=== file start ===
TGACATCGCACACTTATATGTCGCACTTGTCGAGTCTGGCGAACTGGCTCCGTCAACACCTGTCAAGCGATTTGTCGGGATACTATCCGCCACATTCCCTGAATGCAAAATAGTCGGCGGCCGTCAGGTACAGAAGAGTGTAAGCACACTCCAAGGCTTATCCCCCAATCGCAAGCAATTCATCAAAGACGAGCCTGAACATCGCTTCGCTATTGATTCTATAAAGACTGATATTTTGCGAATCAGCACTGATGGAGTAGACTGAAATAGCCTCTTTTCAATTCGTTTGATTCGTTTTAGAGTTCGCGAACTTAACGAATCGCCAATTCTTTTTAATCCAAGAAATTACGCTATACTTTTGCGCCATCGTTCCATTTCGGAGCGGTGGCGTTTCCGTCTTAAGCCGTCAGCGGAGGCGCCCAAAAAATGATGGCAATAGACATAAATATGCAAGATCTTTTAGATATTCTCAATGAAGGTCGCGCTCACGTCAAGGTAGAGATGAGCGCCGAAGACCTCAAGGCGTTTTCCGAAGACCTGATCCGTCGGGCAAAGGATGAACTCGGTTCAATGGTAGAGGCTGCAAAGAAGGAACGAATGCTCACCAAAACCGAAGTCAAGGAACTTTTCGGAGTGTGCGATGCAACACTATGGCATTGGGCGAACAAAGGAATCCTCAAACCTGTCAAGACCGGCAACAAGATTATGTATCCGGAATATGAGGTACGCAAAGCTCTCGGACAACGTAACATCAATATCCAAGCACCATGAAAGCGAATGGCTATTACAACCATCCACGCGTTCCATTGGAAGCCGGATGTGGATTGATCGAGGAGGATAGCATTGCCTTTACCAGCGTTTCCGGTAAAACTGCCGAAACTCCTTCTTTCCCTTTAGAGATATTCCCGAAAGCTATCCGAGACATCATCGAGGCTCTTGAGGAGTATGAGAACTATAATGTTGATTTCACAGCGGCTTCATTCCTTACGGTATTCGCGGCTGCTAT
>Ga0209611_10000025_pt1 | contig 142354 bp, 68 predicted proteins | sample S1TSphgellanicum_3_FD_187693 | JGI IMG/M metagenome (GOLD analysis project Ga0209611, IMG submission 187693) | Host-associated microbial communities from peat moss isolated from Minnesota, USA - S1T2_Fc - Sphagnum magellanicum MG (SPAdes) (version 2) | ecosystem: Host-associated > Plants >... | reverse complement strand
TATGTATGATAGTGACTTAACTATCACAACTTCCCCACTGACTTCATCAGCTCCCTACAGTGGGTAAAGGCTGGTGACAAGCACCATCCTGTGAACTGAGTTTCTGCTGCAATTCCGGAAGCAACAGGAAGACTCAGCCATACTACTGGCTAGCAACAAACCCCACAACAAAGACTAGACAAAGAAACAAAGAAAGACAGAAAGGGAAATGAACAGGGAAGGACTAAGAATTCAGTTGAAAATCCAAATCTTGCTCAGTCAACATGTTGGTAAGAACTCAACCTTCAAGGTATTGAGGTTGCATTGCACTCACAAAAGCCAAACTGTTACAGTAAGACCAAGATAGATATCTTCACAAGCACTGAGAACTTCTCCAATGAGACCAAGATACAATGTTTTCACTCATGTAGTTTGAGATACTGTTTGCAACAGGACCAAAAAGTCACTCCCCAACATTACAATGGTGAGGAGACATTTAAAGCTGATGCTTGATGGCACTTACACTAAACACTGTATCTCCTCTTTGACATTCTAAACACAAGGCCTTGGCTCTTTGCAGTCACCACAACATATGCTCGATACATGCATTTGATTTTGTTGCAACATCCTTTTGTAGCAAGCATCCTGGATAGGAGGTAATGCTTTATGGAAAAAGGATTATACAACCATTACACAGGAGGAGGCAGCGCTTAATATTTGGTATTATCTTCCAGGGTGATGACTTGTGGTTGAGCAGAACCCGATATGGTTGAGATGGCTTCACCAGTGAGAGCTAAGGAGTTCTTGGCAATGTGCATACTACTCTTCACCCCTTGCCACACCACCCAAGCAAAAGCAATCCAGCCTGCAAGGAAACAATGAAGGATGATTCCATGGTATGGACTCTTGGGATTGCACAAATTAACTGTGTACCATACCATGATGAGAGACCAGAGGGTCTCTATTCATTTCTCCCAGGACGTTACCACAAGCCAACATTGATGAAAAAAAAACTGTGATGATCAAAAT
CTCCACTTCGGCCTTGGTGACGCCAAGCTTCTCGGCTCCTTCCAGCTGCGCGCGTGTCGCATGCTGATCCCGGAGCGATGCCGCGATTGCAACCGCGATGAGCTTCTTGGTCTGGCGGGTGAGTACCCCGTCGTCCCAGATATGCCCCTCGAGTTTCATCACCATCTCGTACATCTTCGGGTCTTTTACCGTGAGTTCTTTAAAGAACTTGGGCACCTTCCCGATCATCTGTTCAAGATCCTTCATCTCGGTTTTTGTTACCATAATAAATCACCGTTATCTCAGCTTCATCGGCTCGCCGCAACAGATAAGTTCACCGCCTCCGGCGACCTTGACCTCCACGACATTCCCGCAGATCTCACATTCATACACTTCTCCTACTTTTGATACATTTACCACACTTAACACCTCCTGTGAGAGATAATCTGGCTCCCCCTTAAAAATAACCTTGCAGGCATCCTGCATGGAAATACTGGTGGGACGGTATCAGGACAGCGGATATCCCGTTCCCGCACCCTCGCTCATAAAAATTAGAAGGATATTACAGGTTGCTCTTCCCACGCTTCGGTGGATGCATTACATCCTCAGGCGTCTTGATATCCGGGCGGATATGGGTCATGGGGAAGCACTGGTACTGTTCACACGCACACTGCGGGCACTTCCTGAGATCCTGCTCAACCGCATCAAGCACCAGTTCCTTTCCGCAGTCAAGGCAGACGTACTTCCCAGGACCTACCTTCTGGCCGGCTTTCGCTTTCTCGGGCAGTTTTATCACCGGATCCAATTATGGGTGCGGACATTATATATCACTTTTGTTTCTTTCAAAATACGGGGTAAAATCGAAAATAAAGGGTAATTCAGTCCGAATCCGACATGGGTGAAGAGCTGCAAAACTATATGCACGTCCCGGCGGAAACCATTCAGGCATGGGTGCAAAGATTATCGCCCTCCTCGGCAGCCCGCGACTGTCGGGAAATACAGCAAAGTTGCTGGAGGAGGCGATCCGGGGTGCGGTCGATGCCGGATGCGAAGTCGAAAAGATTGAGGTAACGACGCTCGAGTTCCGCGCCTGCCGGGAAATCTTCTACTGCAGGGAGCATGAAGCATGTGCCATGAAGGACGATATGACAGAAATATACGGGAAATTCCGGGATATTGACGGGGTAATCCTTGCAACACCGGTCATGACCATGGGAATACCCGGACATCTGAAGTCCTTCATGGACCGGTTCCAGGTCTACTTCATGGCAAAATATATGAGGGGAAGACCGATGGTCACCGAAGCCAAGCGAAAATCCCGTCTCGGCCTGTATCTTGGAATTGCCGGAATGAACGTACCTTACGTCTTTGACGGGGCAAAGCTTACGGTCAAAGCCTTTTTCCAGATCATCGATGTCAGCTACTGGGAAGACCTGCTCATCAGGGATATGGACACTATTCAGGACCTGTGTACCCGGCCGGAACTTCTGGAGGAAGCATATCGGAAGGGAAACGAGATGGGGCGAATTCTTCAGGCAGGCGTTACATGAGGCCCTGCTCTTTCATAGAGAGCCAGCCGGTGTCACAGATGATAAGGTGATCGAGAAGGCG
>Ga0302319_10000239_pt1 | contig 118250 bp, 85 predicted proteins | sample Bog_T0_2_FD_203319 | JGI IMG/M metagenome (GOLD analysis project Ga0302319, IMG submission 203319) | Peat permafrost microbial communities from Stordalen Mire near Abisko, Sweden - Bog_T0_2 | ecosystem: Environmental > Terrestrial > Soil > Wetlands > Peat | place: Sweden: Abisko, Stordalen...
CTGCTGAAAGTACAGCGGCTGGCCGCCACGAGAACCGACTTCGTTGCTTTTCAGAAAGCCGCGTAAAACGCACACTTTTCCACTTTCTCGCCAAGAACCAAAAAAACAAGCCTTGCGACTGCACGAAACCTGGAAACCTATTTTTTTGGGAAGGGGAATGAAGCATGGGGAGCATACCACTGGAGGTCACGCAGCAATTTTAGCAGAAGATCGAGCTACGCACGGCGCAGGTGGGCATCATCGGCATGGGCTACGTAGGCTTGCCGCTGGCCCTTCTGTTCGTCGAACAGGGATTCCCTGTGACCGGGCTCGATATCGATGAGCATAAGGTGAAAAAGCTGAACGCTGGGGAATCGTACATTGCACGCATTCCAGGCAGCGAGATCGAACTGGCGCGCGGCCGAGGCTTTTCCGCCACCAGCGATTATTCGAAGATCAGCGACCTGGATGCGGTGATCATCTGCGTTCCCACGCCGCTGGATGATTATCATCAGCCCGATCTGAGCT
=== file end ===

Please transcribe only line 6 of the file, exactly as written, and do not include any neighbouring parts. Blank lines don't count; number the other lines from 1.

CTGCTGAAAGTACAGCGGCTGGCCGCCACGAGAACCGACTTCGTTGCTTTTCAGAAAGCCGCGTAAAACGCACACTTTTCCACTTTCTCGCCAAGAACCAAAAAAACAAGCCTTGCGACTGCACGAAACCTGGAAACCTATTTTTTTGGGAAGGGGAATGAAGCATGGGGAGCATACCACTGGAGGTCACGCAGCAATTTTAGCAGAAGATCGAGCTACGCACGGCGCAGGTGGGCATCATCGGCATGGGCTACGTAGGCTTGCCGCTGGCCCTTCTGTTCGTCGAACAGGGATTCCCTGTGACCGGGCTCGATATCGATGAGCATAAGGTGAAAAAGCTGAACGCTGGGGAATCGTACATTGCACGCATTCCAGGCAGCGAGATCGAACTGGCGCGCGGCCGAGGCTTTTCCGCCACCAGCGATTATTCGAAGATCAGCGACCTGGATGCGGTGATCATCTGCGTTCCCACGCCGCTGGATGATTATCATCAGCCCGATCTGAGCT